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PIC16F1828 Single Chip 4-digit Clock

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PIC16F1828 Single Chip 4-digit Clock

Postby MMcLaren » Mon Dec 10, 2012 4:15 pm

Just wanted to pass along a simple 24 hour Clock project that uses a PIC16F1828 microcontroller, a 32768 Hz crystal time base, a four digit LED display, and just a handful of other parts. This low parts count design is due in part to experiments with some very bright miniature multiplexed four digit displays which are available from Sparkfun in red, green, yellow, white (all $1.95), and blue ($2.50) colors.



The circuit was built on a Radio Shack prototype board (sku 276-149) with a plastic laminated paper silk-screen glued onto the component side of the board. I used 30 guage Kynar wire and point-to-point wiring on the copper side of the board. The picture (above) was taken before the crystal and associated caps were added to the board.

The circuit does not include column/digit driver transistors and relies on the combined ~250 ohm RDS(ON) resistance of the PIC I/O pin high side and low side FET drivers for segment current limiting. The display is refreshed one segment at a time (1/32nd duty cycle) to provide even brightness across the entire display.


Parts List
Code: Select all
1 ea. PIC16F1828-I/P (DIP package)
1 ea. 0.1-uf (100nf) ceramic capacitor
2 ea. 22-pf ceramic capacitors
1 ea. 32768 Hz (12pf) watch crystal
1 ea. 10 kOhm, 1/8th watt carbon film resistor
4 ea. 1N914 or 1N4148 silicon switching diode
1 ea. Sparkfun COM-09483 Red Common Anode 4-Digit Display
4 ea. generic momentary contact switch
1 ea. Soberton GT111P Piezo Speaker

Misc. sockets, connectors, prototype circuit board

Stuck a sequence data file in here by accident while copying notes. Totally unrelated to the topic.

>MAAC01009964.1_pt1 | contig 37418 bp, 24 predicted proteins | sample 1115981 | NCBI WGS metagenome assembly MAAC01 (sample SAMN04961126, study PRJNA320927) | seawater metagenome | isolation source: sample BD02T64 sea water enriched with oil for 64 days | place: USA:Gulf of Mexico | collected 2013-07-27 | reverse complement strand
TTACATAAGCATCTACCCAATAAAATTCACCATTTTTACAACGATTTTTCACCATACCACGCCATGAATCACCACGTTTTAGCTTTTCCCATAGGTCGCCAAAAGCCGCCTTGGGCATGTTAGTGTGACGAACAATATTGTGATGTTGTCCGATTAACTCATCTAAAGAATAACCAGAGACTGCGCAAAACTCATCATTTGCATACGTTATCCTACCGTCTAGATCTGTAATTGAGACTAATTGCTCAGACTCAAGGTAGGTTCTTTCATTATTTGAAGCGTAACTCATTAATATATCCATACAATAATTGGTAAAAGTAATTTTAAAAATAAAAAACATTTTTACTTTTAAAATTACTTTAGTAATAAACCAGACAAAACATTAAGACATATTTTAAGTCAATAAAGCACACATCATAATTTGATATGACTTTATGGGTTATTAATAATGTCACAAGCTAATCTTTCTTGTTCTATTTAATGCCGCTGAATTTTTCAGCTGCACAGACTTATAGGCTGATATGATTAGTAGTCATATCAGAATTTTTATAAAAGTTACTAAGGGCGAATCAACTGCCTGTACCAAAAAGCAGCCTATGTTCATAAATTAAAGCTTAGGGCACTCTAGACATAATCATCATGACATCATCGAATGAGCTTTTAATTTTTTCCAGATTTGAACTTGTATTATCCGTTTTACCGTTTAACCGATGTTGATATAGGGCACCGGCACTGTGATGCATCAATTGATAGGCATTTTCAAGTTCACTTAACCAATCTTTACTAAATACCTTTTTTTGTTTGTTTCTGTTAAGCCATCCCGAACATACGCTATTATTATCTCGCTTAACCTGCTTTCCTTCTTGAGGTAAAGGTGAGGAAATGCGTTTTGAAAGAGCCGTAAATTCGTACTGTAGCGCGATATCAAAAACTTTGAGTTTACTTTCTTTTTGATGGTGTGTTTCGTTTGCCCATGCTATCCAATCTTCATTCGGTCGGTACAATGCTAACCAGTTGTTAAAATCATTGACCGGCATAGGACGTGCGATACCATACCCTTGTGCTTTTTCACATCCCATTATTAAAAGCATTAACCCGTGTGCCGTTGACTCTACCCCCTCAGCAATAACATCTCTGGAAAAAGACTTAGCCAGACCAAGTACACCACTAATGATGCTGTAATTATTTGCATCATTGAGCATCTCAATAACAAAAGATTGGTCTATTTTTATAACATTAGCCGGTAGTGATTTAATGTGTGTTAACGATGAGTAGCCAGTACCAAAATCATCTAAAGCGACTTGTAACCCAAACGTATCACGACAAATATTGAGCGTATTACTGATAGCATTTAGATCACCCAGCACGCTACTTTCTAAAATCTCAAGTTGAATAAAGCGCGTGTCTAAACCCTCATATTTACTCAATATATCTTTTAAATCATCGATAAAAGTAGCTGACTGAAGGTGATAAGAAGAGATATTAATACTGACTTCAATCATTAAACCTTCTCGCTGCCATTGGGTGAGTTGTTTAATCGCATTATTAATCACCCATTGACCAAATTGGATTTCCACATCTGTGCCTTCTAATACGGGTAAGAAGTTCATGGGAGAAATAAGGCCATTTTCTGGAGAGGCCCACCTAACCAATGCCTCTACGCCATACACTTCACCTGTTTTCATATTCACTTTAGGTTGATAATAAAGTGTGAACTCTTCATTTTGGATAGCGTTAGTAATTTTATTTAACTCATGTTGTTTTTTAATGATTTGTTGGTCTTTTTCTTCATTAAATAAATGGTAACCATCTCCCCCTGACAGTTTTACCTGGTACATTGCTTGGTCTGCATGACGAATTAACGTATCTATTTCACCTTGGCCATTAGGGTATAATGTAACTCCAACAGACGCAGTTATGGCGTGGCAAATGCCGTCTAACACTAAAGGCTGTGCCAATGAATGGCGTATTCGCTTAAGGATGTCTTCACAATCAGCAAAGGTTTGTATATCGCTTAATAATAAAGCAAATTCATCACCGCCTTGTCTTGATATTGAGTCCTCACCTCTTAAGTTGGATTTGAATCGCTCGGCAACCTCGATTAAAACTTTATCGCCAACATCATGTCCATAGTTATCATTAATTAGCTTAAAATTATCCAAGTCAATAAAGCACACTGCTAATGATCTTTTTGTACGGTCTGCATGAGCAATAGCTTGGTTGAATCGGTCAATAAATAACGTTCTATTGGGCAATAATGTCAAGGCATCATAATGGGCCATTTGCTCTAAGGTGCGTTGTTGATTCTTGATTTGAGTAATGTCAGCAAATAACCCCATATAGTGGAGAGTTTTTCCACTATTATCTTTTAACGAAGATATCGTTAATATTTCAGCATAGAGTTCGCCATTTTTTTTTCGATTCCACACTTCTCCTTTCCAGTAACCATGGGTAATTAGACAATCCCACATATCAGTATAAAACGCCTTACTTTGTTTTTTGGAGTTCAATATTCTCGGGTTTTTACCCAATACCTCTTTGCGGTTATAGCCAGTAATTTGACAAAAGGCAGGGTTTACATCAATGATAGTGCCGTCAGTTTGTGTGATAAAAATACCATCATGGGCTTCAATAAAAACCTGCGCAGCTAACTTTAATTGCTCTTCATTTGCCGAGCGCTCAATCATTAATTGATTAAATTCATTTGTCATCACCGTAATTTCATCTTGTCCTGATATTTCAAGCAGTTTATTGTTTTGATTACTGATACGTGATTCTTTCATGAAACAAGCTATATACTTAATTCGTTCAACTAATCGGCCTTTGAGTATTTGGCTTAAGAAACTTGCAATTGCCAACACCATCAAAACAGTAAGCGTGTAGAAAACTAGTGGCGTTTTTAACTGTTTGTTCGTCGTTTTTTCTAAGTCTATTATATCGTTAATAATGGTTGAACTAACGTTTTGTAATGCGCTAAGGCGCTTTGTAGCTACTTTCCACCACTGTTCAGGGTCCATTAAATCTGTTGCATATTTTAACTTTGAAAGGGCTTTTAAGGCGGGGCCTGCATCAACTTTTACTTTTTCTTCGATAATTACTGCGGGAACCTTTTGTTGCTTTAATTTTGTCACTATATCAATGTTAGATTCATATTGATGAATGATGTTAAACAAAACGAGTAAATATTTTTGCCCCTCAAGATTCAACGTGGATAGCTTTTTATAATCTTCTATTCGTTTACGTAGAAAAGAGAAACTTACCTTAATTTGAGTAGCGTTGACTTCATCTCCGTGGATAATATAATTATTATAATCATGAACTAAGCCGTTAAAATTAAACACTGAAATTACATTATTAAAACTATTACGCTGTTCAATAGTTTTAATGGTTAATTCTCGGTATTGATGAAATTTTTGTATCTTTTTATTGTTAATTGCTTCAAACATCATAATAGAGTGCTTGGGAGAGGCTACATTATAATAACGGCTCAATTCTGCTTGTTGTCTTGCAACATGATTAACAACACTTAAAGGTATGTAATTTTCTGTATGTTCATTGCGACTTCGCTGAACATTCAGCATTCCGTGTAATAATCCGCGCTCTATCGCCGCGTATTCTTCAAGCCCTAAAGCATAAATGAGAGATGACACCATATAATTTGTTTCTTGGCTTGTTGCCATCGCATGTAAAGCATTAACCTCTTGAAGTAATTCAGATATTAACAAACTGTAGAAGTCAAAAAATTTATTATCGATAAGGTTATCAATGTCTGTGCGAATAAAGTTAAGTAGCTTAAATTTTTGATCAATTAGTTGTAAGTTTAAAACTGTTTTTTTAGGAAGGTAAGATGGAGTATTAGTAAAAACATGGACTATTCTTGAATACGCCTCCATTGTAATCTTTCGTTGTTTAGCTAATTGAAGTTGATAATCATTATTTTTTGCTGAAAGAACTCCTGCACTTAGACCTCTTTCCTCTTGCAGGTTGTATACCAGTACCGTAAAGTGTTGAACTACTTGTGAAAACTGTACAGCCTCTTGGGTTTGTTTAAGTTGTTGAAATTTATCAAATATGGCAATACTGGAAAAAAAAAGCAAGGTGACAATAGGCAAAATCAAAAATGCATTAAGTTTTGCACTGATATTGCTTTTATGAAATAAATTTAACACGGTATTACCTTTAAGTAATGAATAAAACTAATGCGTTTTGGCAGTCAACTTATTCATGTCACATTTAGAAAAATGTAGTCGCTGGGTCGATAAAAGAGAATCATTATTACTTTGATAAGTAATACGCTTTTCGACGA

The HEX file in the ZIP file attachment can be used directly with a PICKIT2, PICKIT3, or similar device programmer to program the PIC16F1828. The program source file is also included in the ZIP file attachment. The program was written using the free/lite version of BoostC from Sourceboost and it uses 339 of the 4096 words of program memory available in the 16F1828.

The program configures the 16F1828 to run from the internal oscillator at 8-MHz and the Timer 2 module is configured to generate 250-usec (500 cycle) periodic interrupts. The Timer 1 low power oscillator is enabled for the 32768 Hz crystal. The ISR (interrupt service routine) is responsible for refreshing one new segment of the display each interrupt and it also polls Timer 1 for one second time-base intervals for the RTC. All thirty two segments of the display are updated once every 8-msecs for a 125-Hz refresh rate (1/32nd duty cycle).


The <SET> switch is used to toggle between "set" and "run" modes. Press <SET> to enter "set" mode and the "hours" display group will flash at a 2-Hz rate. While in "set" mode the <Rt> arrow key is used to toggle between the "hours" and the "minutes" display groups and the <Up> and <Dn> arrow switches are used to increment (+) or decrement (-) the value of the current flashing display group. The "hours" display group will rollover from 23 to 0 (+) or 0 to 23 (-) and the "minutes" display group will rollover from 59 to 0 (+) or from 0 to 59 (-). The <Up> and <Dn> arrow switches will repeat when held down. Press <SET> again to exit "set" mode and enter "run" mode (display stops flashing). While in "run" mode, the <Up> arrow, the <Dn> arrow, and the <Rt> arrow switches are disabled. Those switches are still sampled and debounced in the interrupt service routine and you'll still hear a "new press" beep when you press one of them, but they're ignored and cleared by the logic in the program.


This is the first time I've used a 32768 Hz crystal and so far it seems reasonably accurate, gaining just under one second per day, which I believe is within the 30 ppm crystal spec. I suspect this could be improved by grounding the crystal case and/or trying slightly different capacitor values (or a ceramic trimmer capacitor). Anyway, the accuracy is acceptable, for now, and I'm really looking forward to experimenting with some of the interesting PIC sleep modes that utilize the low power 32768 Hz crystal oscillator.

I hope someone finds this project useful.

Cheerful regards and happy Holidays, Mike
16F1828 Clock
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